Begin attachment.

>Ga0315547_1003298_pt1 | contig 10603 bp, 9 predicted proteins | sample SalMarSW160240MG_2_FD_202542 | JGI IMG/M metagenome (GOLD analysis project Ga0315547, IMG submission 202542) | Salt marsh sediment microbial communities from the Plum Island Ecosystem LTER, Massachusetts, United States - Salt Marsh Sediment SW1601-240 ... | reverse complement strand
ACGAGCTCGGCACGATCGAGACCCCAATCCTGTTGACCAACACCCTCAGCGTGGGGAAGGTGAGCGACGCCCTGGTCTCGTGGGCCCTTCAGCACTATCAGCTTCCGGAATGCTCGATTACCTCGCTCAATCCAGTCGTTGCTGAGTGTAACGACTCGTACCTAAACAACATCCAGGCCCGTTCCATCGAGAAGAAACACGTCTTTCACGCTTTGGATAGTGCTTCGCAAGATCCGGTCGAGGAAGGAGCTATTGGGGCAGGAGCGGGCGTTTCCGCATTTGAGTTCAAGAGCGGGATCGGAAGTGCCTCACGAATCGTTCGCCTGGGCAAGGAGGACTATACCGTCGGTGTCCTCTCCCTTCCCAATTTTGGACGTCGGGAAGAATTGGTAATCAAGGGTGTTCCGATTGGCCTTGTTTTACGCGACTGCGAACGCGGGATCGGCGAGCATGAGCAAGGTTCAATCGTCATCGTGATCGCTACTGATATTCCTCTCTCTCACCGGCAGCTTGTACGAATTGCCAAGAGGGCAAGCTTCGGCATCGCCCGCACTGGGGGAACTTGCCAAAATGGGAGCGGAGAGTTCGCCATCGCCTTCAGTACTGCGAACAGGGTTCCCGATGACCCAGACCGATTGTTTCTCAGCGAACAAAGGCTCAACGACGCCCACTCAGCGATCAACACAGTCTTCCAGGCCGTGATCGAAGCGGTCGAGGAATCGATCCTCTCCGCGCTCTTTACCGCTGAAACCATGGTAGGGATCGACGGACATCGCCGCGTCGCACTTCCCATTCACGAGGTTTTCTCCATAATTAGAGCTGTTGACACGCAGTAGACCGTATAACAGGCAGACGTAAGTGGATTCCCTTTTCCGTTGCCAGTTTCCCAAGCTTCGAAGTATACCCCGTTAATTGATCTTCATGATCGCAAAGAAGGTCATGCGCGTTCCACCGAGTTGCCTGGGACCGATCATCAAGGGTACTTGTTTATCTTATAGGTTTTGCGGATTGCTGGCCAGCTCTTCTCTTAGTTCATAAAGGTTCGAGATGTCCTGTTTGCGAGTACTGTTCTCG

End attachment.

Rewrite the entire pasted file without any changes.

>Ga0315547_1003298_pt1 | contig 10603 bp, 9 predicted proteins | sample SalMarSW160240MG_2_FD_202542 | JGI IMG/M metagenome (GOLD analysis project Ga0315547, IMG submission 202542) | Salt marsh sediment microbial communities from the Plum Island Ecosystem LTER, Massachusetts, United States - Salt Marsh Sediment SW1601-240 ... | reverse complement strand
ACGAGCTCGGCACGATCGAGACCCCAATCCTGTTGACCAACACCCTCAGCGTGGGGAAGGTGAGCGACGCCCTGGTCTCGTGGGCCCTTCAGCACTATCAGCTTCCGGAATGCTCGATTACCTCGCTCAATCCAGTCGTTGCTGAGTGTAACGACTCGTACCTAAACAACATCCAGGCCCGTTCCATCGAGAAGAAACACGTCTTTCACGCTTTGGATAGTGCTTCGCAAGATCCGGTCGAGGAAGGAGCTATTGGGGCAGGAGCGGGCGTTTCCGCATTTGAGTTCAAGAGCGGGATCGGAAGTGCCTCACGAATCGTTCGCCTGGGCAAGGAGGACTATACCGTCGGTGTCCTCTCCCTTCCCAATTTTGGACGTCGGGAAGAATTGGTAATCAAGGGTGTTCCGATTGGCCTTGTTTTACGCGACTGCGAACGCGGGATCGGCGAGCATGAGCAAGGTTCAATCGTCATCGTGATCGCTACTGATATTCCTCTCTCTCACCGGCAGCTTGTACGAATTGCCAAGAGGGCAAGCTTCGGCATCGCCCGCACTGGGGGAACTTGCCAAAATGGGAGCGGAGAGTTCGCCATCGCCTTCAGTACTGCGAACAGGGTTCCCGATGACCCAGACCGATTGTTTCTCAGCGAACAAAGGCTCAACGACGCCCACTCAGCGATCAACACAGTCTTCCAGGCCGTGATCGAAGCGGTCGAGGAATCGATCCTCTCCGCGCTCTTTACCGCTGAAACCATGGTAGGGATCGACGGACATCGCCGCGTCGCACTTCCCATTCACGAGGTTTTCTCCATAATTAGAGCTGTTGACACGCAGTAGACCGTATAACAGGCAGACGTAAGTGGATTCCCTTTTCCGTTGCCAGTTTCCCAAGCTTCGAAGTATACCCCGTTAATTGATCTTCATGATCGCAAAGAAGGTCATGCGCGTTCCACCGAGTTGCCTGGGACCGATCATCAAGGGTACTTGTTTATCTTATAGGTTTTGCGGATTGCTGGCCAGCTCTTCTCTTAGTTCATAAAGGTTCGAGATGTCCTGTTTGCGAGTACTGTTCTCG